Again I will try to be brief, as I will not provide anything you can't find in any newspaper, anywhere. But President Bush visited Minneapolis today and I had the pleasure of listening to the speech. During the speech he said something to the effect of we "live in a beautiful country," which was promptly placed as the headline on CNN (a channel that ritualistically never airs news). I thought about this statement and came to the conclusion that once again this may have not been an appropriate thing to say to a city that just experienced disaster, where people have died and many have been injured. I think Amy Klobuchar may have said it better when she said, "a bridge, in America, should never just collapse." Just a thought.
The other reason for this post is I have located a transcript of President Bush's speech which I refer to in the previous post, for further accuracy and fairness I figured I should post the speech so that you can decide for yourself. The speech follows:
“Good morning. I just finished a Cabinet meeting. One of the things we discussed was the terrible situation there in Minneapolis. We talked about the fact that the bridge collapsed, and that we in the federal government must respond and respond robustly to help the people there not only recover, but to make sure that lifeline of activity, that bridge, gets rebuilt as quickly as possible.
To that end, Secretary Peters is in Minneapolis, as well as Federal Highway Administrator Capka. I spoke to Governor Pawlenty and Mayor Rybak this morning. I told them that the Secretary would be there. I told them we would help with rescue efforts, but I also told them how much we are in prayer for those who suffered. And I thank my fellow citizens for holding up those who are suffering right now in prayer.
We also talked about -- in the Cabinet meeting talked about the status of important pieces of legislation before the Congress. We spent a fair amount of time talking about the fact that how disappointed we are that Congress hasn't sent any spending bills to my desk. By the end of this week, members are going to be leaving for their month-long August recess. And by the time they will return, there will be less than a month before the end of the fiscal year on September the 30th, and yet they haven't passed one of the 12 spending bills that they're required to pass. If Congress doesn't pass the spending bills by the end of the fiscal year, Cabinet Secretaries report that their departments may be unable to move forward with urgent priorities for our country.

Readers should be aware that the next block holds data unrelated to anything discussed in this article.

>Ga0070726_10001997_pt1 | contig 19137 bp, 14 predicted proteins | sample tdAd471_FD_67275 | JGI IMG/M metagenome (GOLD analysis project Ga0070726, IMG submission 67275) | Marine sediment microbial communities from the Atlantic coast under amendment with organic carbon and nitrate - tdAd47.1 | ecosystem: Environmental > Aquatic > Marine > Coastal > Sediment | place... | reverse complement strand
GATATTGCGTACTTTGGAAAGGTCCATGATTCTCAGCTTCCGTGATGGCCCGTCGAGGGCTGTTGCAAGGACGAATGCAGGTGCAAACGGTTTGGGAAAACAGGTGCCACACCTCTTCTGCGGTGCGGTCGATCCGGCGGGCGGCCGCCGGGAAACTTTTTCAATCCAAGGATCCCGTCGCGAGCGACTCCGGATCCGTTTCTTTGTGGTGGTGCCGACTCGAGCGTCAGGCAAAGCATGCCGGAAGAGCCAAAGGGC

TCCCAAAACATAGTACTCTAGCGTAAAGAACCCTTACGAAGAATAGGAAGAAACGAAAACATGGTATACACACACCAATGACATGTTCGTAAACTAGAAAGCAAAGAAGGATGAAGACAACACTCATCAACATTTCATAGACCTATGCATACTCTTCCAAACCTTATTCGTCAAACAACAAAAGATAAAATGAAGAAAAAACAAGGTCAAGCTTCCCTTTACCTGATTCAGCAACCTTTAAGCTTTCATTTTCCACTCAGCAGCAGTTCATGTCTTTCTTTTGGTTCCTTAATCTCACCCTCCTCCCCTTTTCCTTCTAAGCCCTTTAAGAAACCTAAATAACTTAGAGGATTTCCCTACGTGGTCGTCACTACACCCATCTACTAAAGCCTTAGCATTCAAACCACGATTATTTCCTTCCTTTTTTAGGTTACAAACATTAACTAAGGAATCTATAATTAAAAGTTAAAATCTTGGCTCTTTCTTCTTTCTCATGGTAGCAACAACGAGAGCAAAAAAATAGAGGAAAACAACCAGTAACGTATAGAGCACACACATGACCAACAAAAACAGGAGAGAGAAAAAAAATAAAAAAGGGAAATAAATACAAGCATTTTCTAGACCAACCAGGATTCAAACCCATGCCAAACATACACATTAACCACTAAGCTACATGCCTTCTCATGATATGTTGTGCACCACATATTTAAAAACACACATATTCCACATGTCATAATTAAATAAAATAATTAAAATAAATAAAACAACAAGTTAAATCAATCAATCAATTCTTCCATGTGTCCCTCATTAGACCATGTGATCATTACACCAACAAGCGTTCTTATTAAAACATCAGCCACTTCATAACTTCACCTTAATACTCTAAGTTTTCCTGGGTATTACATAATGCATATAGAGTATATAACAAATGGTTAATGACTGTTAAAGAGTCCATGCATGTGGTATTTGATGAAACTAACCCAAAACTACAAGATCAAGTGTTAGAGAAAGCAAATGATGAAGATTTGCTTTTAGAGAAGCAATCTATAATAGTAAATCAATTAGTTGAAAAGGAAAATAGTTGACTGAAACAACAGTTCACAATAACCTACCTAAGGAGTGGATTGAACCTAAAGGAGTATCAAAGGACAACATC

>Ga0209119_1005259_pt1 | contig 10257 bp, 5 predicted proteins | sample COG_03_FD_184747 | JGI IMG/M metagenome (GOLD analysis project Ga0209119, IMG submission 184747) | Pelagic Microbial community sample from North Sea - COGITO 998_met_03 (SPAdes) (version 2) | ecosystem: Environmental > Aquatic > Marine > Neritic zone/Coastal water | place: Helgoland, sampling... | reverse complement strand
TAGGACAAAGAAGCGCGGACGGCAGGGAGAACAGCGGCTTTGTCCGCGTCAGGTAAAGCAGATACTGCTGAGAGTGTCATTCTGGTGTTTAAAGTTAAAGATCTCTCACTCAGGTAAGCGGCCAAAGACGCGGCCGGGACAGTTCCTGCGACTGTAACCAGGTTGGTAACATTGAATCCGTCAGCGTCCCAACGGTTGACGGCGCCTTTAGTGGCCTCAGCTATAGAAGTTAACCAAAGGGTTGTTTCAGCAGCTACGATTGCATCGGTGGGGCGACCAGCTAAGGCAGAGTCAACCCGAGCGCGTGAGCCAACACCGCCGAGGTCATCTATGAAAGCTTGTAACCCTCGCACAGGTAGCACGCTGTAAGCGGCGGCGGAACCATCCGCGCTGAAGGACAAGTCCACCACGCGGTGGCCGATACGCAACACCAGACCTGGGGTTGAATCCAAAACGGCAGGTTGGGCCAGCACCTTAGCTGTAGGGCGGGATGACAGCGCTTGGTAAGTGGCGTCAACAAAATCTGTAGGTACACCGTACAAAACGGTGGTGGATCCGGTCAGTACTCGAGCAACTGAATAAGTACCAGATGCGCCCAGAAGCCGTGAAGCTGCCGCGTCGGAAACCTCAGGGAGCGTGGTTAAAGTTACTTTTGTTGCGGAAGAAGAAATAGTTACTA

This doesn't have to be this way. The Democrats won last year's election fair and square, and now they control the calendar for bringing up bills in Congress. They need to pass each of these spending bills individually, on time, and in a fiscally responsible way.
The budget I've sent to Congress fully funds America's priorities. It increases discretionary spending by 6.9 percent. My Cabinet Secretaries assure me that this is adequate to meet the needs of our nation.
Unfortunately, Democratic leaders in Congress want to spend far more. Their budget calls for nearly $22 billion more in discretionary spending next year alone. These leaders have tried to downplay that figure. Yesterday one called this increase -- and I quote -- "a very small difference" from what I proposed. Only in Washington can $22 billion be called a very small difference. And that difference will keep getting bigger. Over the next five years it will total nearly $205 billion in additional discretionary spending. That $205 billion averages out to about $112 million per day, $4.7 million per hour, $78,000 per minute.
Put another way, that's about $1,300 in higher spending every second of every minute of every hour of every day of every year for the next five years. That's a lot of money -- even for career politicians in Washington. In fact, at that pace, Democrats in Congress would have spent an extra $300,000 since I began these remarks.
There's only one way to pay for all this new federal spending without running up the deficit, and that is to raise your taxes. A massive tax hike is the last thing the American people need. The plan I put forward would keep your taxes low and balance the budget within five years, and that is the right path for our country.
I want to thank OMB Director Rob Portman for his hard work in developing this plan. This was Rob's last Cabinet meeting. Laura and I wish him and his family well. And I call on the Senate to confirm his successor, Jim Nussle, so we can work together to keep our government running, to keep our economy growing, and to keep our nation strong.
Thank you for your time”
It kind of sounds to me like he is blaming Democrats for the collapse of the 35W bridge. I'm not an architect, nor a politician, but it would seem to me that the collapse of a bridge has little to nothing to do with partisan politics... There’s not much else I want to say about this, I hope the speech speaks for itself. I wouldn’t want to say more for fear of getting off topic with rage or changing topics, saying something in the realm of, “you want to talk about being fiscally responsible with taxpayers money, and that the Democrats won’t give America what it needs to get by, how about the hundreds of billions we are pouring into the Middle East, or the arms deal you just reached where we just give weapons to Israel, Egypt, Saudi Arabia, etc. etc.” (My blood pressure is rising I need to go lay down)…
I'm not the only person who seems to think that his abuse of air time for a political agenda was saddening click here for an entry on Dailykos